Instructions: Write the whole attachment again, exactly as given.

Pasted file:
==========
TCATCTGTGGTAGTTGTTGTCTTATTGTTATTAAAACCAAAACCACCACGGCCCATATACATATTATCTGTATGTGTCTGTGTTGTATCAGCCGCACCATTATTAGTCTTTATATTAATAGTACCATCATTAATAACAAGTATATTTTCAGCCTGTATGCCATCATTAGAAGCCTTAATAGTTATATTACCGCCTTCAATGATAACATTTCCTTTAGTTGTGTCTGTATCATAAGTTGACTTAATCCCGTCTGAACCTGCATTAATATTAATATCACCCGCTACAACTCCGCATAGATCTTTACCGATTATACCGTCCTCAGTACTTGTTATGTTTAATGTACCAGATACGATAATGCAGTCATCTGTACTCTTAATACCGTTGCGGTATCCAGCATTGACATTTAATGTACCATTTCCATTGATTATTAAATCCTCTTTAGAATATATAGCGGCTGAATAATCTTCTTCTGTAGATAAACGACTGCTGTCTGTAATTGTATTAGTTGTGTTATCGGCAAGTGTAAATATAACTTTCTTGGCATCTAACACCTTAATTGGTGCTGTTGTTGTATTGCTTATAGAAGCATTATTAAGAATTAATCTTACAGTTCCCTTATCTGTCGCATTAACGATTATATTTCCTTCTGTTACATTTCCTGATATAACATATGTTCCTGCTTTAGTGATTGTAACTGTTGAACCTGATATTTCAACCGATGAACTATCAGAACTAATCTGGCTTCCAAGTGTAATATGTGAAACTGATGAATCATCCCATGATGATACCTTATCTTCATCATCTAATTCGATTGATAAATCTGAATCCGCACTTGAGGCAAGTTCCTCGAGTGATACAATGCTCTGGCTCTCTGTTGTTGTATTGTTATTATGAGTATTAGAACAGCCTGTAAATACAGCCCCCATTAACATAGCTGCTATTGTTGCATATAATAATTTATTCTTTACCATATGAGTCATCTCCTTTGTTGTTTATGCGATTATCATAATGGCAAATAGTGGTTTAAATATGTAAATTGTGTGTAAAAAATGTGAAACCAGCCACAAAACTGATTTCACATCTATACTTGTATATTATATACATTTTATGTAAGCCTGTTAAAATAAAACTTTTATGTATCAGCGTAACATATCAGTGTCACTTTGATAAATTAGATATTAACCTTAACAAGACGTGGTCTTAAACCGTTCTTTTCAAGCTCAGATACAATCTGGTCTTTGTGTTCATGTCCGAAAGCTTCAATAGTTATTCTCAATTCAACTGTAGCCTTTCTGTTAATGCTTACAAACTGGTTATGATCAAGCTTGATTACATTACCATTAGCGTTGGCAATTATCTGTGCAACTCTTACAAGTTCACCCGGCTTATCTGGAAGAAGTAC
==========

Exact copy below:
TCATCTGTGGTAGTTGTTGTCTTATTGTTATTAAAACCAAAACCACCACGGCCCATATACATATTATCTGTATGTGTCTGTGTTGTATCAGCCGCACCATTATTAGTCTTTATATTAATAGTACCATCATTAATAACAAGTATATTTTCAGCCTGTATGCCATCATTAGAAGCCTTAATAGTTATATTACCGCCTTCAATGATAACATTTCCTTTAGTTGTGTCTGTATCATAAGTTGACTTAATCCCGTCTGAACCTGCATTAATATTAATATCACCCGCTACAACTCCGCATAGATCTTTACCGATTATACCGTCCTCAGTACTTGTTATGTTTAATGTACCAGATACGATAATGCAGTCATCTGTACTCTTAATACCGTTGCGGTATCCAGCATTGACATTTAATGTACCATTTCCATTGATTATTAAATCCTCTTTAGAATATATAGCGGCTGAATAATCTTCTTCTGTAGATAAACGACTGCTGTCTGTAATTGTATTAGTTGTGTTATCGGCAAGTGTAAATATAACTTTCTTGGCATCTAACACCTTAATTGGTGCTGTTGTTGTATTGCTTATAGAAGCATTATTAAGAATTAATCTTACAGTTCCCTTATCTGTCGCATTAACGATTATATTTCCTTCTGTTACATTTCCTGATATAACATATGTTCCTGCTTTAGTGATTGTAACTGTTGAACCTGATATTTCAACCGATGAACTATCAGAACTAATCTGGCTTCCAAGTGTAATATGTGAAACTGATGAATCATCCCATGATGATACCTTATCTTCATCATCTAATTCGATTGATAAATCTGAATCCGCACTTGAGGCAAGTTCCTCGAGTGATACAATGCTCTGGCTCTCTGTTGTTGTATTGTTATTATGAGTATTAGAACAGCCTGTAAATACAGCCCCCATTAACATAGCTGCTATTGTTGCATATAATAATTTATTCTTTACCATATGAGTCATCTCCTTTGTTGTTTATGCGATTATCATAATGGCAAATAGTGGTTTAAATATGTAAATTGTGTGTAAAAAATGTGAAACCAGCCACAAAACTGATTTCACATCTATACTTGTATATTATATACATTTTATGTAAGCCTGTTAAAATAAAACTTTTATGTATCAGCGTAACATATCAGTGTCACTTTGATAAATTAGATATTAACCTTAACAAGACGTGGTCTTAAACCGTTCTTTTCAAGCTCAGATACAATCTGGTCTTTGTGTTCATGTCCGAAAGCTTCAATAGTTATTCTCAATTCAACTGTAGCCTTTCTGTTAATGCTTACAAACTGGTTATGATCAAGCTTGATTACATTACCATTAGCGTTGGCAATTATCTGTGCAACTCTTACAAGTTCACCCGGCTTATCTGGAAGAAGTAC